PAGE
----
Corrine Maurice, PhD: The Role of the Gut Microbiota


Corrine Maurice, PhD, discusses her talk at the European Congress of Clinical Microbiology and Infectious Disease (ECCMID 2019) on the interactions between host, bacteria, gut microbiota, and bacteriophages.

The gut microbiota is now an "essential organ," Corrine Maurice, PhD, an assistant professor in the department of microbiology and immunology at McGill University, explained during a presentation at the European Congress of Clinical Microbiology and Infectious Disease (ECCMID 2019). Maurice sat down with Contagion® post-presentation to discuss the interactions between host, bacteria, gut microbiota, and bacteriophages more in-depth.

Interview transcript (modified slightly for readability):

Contagion®: In your presentation, you stated that the microbiota is now an “essential organ.” Can you explain that a bit more?

Dr. Maurice: The work that my lab and myself are doing is working on the microbial communities that you find in the human gut, and so we call that the gut microbiota because it's essentially this collection of microorganisms that you'll find in the human gut. Most of the research to date on the human gut microbiota has really been focusing on bacterial communities and there's really a wealth of literature in the last decade or so that shows the role that these bacteria play in our health. They're really important in maintaining the energy balance for the human host and so this has implications for obesity, for example. The gut microbiota is also very involved in priming our immune system and making sure that we have the adequate immune responses. There have been a lot of papers that show that, for example, in allergy situations you really have strong changes in your gut bacteria. There are also examples of how the bacteria in your gut help you resist pathogen infection. That's called the colonization resistance. We don't quite know exactly how that works, but it's very clear that if you don't have a diversified gut bacterial community, you are at higher risk of acquiring these pathogen infections. Of course there are several examples and lines of evidence of the role of the gut bacteria in chronic inflammatory diseases, the most notable ones being inflammatory bowel disease, so that's Crohn's disease and ulcerative colitis, for example. These are just a few examples of very clear effects or roles that the gut microbiota may have. There have been more and more studies that show links between changes in the gut bacteria and other conditions that are not GI-tract located. There are links between changes in your gut bacteria and depression and autism, and that's been like put forward with the famous gut-brain axis that's been receiving a lot of hype.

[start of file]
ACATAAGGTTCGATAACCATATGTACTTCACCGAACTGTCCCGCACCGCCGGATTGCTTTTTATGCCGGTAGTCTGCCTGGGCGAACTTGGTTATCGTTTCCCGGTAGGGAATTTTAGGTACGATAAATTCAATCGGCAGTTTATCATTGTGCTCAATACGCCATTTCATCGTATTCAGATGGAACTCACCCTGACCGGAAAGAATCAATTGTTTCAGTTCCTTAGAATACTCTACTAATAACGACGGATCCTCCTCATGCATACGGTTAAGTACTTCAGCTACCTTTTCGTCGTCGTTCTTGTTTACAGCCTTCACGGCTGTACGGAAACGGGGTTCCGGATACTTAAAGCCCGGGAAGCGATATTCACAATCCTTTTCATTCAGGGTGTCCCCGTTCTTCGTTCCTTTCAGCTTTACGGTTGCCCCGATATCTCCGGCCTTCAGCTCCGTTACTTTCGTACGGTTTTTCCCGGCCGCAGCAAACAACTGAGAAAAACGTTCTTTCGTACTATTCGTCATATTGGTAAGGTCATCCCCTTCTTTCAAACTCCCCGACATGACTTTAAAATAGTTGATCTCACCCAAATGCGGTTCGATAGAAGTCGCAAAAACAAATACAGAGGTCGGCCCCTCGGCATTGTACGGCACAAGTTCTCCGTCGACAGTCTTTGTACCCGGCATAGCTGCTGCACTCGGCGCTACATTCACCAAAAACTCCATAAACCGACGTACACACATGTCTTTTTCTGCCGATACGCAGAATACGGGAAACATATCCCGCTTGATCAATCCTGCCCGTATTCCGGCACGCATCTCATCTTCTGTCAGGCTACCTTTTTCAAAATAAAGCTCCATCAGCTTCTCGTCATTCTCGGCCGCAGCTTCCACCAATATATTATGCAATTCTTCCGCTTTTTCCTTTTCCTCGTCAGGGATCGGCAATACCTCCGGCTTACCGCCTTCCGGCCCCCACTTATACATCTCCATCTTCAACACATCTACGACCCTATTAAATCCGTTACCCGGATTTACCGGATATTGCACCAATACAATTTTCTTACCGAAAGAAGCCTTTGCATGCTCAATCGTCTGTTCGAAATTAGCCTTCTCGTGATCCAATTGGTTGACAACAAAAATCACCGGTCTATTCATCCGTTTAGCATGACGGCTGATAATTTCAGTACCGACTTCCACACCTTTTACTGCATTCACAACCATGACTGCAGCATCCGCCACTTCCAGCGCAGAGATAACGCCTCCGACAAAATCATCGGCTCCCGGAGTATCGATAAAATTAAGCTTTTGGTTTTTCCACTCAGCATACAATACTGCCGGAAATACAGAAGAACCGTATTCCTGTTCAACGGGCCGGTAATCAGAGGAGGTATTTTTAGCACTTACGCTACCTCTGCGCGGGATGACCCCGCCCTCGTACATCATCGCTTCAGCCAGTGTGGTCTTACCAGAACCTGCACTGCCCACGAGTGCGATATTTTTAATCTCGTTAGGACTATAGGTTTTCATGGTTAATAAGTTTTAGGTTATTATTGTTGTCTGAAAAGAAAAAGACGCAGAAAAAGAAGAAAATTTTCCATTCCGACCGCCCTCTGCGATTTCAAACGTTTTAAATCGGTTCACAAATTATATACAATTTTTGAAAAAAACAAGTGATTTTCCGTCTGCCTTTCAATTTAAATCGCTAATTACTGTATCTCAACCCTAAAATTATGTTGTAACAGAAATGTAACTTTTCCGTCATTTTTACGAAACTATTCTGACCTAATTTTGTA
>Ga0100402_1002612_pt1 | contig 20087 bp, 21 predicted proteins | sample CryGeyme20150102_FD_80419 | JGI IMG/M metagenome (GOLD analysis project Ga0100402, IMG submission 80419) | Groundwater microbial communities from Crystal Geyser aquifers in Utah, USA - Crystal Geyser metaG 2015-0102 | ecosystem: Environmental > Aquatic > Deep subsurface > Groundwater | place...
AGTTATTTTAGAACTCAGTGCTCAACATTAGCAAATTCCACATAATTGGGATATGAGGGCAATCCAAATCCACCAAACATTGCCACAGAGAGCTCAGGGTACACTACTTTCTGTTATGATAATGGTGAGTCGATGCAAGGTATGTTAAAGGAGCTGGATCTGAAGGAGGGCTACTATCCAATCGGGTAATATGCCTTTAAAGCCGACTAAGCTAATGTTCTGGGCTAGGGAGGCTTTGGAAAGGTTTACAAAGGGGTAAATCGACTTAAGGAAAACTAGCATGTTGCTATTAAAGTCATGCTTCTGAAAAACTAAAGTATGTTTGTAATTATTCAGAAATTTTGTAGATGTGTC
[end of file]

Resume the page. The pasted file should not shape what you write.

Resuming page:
There are also examples of links between the oral bacterial communities and the gut. In some cases we see bacteria that should be found in your mouth that, unfortunately when they make it to your gut, you seem to be at higher risk of developing some cancers, for example. With all these lines of evidence, it's been suggested a few times that basically when you're treating someone, you should really consider the gut microbiota and the gut bacterial communities because they will have a role for your health. There have been a few papers that have suggested basically to consider the gut microbiota as this organ that isn't a real organ that the doctors would look at per se, but clearly now you have to consider it when you are considering a disease or pathology. The work that I was presenting was basically arguing that, in addition to following the bacterial communities, you should also be following the bacteriophage or phage communities. These are viruses that only infect bacteria; they are not known to infect any human eukaryotic cell. The idea is that you should be also following these communities because they are as abundant as your bacterial cells. Very often we put forward the fact that bacterial cells are as abundant as our own human cells, in some cases up to 3 times more abundant, but in the case of phages you would have at least as many phages as your bacteria and these are the early estimates. Depending on how you count them, that number can increase to 10, so there could be 10 more phages than bacteria in your gut so obviously we just can't exclude them from our analysis.

Contagion®: Is it possible to manipulate the gut microbiota to treat certain conditions?

Dr. Maurice: Several teams are looking into manipulating the gut microbiota using antibiotics or other types of medication or, more simply put, through diet. All of these studies have showed very contrasted results but there are results, which really do put forward the fact that you can manipulate the gut microbiota. We're interested in using it and manipulating the gut microbiota in another way using phages because we know that they're naturally present there in the gut and every single known microbial community on earth where you have bacterial cells, you're going to have bacteriophages and they are known to control the abundance of the bacterial cells, their diversity and, in certain cases, what the bacterial cells are doing. Using that evidence from other systems, we're basically looking in the gut to see whether or not we can use phages for that exact purpose.

The symposium, "Ménage à trois in the human gut: interactions between the host, bacteria, and bacteriophages," was presented Sunday, April 14, at ECCMID 2019.

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